Roots of Health didn’t reach its current operating model without learning and adapting along the way, but the services offered today are significantly more impactful and valued thanks to the journey. Mr. Swanepoel concluded his presentation by recommending that programs listen to their stakeholders and work with them to develop solutions to their challenges.
“If you see something that is not going to work because of an assumption, don’t be afraid to pull the plug. It’s just as important to stop doing the things that don’t work as it is to keep doing the things that do. Adjust and repeat until you find something that works.”
– Marcus Swanepoel, Executive Director, Roots of Health
Ramchandra Gaihre illustrated how people with disabilities experience health and SRH information differently and how the Blind Youth Association Nepal (BYAN) has responded to these needs. He also highlighted how different identities intersect for people with disabilities. Having a disability is a nuanced and multi-dimensional experience, which may include identifying as someone with a cross-disability: for instance, someone might be both visually impaired and deaf. He also mentioned that religious beliefs, being young, and other intersecting identities can have significant impacts on people with disabilities in terms of community acceptance and FP/RH service access. Furthermore, he mentioned that people with disabilities can face a language barrier in accessing information, such the lack of specific sign language signs for SRH or challenges with fully conveying the meaning behind identities within the LGBTQI+ community. Finally, similar to other underserved populations, people with disabilities face the question of when and how to share their intersecting identities and the negative or harmful consequences of that honesty.
Mr. Gaihre shared several ways in which BYAN is addressing these intersectionalities and recommendations for others looking to create more inclusive SRH service environments for people with disabilities. For instance, BYAN has decided to include different categories of disability under one umbrella, allowing for cross-sectionality within programming. Peer groups support young people with disabilities throughout learning sessions on SRH and beyond, in addition to one-on-one learning in which young people receive individualized attention. Furthermore, BYAN also adapts its materials for different disabilities, including creating braille versions for people who are visually impaired, audio versions for people who are hearing impaired, and easy-to-read, highly visual materials for people with intellectual disabilities. BYAN also advocates for increased recognition and accessibility for people with disabilities at the national, subnational, and local levels across Nepal, strengthening the capacity of people with disabilities to demand SRHR services.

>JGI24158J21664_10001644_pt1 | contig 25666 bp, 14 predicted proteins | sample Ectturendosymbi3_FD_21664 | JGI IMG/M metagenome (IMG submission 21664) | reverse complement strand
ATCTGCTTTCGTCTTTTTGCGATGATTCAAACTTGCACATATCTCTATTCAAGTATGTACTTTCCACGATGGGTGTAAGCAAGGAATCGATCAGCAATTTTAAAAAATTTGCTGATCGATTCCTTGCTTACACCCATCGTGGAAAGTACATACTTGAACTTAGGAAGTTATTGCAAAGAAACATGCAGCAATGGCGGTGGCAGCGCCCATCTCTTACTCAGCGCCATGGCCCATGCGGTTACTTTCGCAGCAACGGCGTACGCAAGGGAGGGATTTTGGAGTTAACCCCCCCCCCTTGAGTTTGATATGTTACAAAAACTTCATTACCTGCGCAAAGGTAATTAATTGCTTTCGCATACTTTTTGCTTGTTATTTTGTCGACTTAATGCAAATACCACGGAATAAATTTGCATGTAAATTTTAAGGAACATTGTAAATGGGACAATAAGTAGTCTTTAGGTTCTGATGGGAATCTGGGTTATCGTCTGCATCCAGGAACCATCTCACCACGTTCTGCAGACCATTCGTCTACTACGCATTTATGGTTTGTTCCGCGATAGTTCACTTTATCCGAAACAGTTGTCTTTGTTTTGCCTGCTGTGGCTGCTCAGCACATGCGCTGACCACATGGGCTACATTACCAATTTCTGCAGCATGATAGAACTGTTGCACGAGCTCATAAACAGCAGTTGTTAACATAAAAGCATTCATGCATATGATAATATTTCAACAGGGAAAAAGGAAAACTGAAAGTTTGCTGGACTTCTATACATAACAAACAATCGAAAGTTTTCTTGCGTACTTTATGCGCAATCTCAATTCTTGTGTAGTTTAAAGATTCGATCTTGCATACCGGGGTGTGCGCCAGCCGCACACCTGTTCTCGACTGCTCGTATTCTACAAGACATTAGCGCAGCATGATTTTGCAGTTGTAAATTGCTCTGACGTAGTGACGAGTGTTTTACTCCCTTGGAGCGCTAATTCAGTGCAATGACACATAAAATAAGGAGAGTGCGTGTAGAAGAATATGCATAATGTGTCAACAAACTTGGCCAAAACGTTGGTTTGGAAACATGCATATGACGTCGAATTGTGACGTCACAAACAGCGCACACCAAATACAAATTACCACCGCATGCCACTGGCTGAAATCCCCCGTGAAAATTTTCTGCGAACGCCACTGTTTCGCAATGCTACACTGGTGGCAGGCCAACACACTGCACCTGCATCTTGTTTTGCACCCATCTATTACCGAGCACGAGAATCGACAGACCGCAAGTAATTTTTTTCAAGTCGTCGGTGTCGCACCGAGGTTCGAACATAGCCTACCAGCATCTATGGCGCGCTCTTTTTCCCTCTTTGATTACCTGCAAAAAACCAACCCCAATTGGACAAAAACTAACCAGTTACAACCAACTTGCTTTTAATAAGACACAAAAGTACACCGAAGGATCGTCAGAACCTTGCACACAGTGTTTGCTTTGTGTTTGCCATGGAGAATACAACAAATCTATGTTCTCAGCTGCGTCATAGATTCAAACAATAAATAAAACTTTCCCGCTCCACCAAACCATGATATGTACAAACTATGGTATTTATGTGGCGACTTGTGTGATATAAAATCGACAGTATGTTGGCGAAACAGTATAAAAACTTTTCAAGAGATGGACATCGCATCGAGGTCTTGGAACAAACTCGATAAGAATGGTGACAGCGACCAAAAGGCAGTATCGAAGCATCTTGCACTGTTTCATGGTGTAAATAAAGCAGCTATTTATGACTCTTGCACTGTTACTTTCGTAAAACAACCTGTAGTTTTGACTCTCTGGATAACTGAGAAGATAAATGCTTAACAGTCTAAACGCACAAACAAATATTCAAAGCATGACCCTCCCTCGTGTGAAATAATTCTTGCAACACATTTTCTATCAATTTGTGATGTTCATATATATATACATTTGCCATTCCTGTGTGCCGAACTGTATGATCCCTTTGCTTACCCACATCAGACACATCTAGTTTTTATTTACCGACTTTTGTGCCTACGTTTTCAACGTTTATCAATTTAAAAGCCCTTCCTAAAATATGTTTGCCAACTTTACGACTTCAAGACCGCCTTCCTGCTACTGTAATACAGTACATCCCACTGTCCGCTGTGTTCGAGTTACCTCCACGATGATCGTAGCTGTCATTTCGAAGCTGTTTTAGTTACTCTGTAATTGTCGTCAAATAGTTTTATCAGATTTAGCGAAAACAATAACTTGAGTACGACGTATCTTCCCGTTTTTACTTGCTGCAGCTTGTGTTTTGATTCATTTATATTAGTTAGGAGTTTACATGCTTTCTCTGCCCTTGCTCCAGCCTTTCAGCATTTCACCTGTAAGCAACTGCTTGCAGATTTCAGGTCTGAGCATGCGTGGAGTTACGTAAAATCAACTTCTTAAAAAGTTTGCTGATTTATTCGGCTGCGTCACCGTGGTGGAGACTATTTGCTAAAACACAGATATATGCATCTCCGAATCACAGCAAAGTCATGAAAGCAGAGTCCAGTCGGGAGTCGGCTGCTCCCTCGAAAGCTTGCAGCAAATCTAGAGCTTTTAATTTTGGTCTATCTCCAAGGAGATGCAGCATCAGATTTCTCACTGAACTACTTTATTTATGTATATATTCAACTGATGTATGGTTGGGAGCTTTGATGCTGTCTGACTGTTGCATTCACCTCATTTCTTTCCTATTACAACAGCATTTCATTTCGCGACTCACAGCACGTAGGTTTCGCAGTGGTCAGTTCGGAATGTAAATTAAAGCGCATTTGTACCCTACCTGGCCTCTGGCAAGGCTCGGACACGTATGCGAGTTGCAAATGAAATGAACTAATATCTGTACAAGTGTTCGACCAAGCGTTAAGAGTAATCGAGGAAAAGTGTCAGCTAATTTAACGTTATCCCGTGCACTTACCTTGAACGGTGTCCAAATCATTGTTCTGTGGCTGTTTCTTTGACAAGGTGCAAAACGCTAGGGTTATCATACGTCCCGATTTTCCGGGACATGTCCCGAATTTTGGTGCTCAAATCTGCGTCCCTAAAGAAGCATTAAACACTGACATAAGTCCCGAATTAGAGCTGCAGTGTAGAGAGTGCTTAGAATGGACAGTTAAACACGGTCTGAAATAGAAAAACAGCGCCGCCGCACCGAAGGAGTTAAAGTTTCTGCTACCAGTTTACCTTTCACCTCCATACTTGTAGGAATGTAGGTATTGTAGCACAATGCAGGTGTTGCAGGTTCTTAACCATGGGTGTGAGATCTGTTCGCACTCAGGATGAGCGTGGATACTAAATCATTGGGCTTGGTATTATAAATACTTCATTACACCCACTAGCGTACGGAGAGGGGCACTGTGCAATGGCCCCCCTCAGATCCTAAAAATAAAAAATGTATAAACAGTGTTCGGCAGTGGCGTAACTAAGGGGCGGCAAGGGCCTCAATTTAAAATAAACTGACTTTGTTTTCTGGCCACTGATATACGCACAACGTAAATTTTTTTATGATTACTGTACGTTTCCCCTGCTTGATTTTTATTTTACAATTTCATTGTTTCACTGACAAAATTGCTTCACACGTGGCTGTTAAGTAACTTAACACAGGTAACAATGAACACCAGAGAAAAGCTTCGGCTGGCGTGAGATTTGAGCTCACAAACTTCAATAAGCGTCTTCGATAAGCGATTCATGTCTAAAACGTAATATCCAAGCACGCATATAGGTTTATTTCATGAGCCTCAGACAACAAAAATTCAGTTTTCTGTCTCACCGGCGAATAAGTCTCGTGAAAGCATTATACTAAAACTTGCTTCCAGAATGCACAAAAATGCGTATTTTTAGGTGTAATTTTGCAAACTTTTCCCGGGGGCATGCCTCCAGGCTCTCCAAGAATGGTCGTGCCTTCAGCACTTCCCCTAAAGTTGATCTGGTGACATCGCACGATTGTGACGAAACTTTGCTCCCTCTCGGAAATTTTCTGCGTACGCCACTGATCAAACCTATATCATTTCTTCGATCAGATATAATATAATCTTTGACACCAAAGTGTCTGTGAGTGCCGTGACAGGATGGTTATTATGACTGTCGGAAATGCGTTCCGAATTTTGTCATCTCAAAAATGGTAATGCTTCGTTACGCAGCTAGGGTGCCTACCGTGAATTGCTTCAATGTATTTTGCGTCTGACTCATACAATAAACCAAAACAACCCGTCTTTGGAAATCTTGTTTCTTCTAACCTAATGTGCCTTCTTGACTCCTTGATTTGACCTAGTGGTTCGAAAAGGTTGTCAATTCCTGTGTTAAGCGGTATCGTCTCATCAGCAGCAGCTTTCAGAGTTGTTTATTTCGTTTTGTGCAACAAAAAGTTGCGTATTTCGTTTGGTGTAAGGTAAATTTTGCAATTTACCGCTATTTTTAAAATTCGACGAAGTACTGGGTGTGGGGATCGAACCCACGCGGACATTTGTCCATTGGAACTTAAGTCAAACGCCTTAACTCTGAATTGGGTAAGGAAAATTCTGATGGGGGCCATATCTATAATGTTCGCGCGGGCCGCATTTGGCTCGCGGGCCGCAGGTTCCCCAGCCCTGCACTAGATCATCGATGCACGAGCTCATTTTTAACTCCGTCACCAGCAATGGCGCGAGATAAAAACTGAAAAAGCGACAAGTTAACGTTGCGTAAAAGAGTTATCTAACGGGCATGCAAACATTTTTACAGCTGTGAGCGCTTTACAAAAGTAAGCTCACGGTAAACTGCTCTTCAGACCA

Mr. Gaihre concluded his presentation by recommending that those working with people with disabilities, as well as those looking to ensure that their programs are more inclusive, deliberately strengthen the capacity of organizations of people with disabilities to prepare them for donor partnerships. He also encouraged every organization to do an accessibility audit to assess if, when, and how it includes people with disabilities.
“As we say in this work, we make the road by walking.”
– Ramchandra Gaihre, General Secretary, Blind Youth Association Nepal
The webinar concluded with a Q&A period in which Mr. Swanepoel responded to several comments in the chat related to work in schools and peer educators, as well as what hasn’t worked in Roots of Health’s programming. He mentioned several innovative and iterative approaches that Roots of Health is implementing, including communicating data effectively with teachers, expanding and ensuring interactive duties for peer educators, and being mindful of continued challenges around engaging adults on adolescent and youth sexual and reproductive health.
Mr. Gaihre mentioned several tools that the Blind Youth Association Nepal has developed in Nepali in order to perform an accessibility audit.
Mr. Swanepoel shared an evaluation planning tool that helps a user visualize logic models and how pathways of change can be mapped out while designing, implementing, monitoring, and evaluating a program. In addition, you can read more about Roots of Health’s programming and access resources intended for Filipino-speaking audiences on Malaya Ako, as well as specific materials for health workers.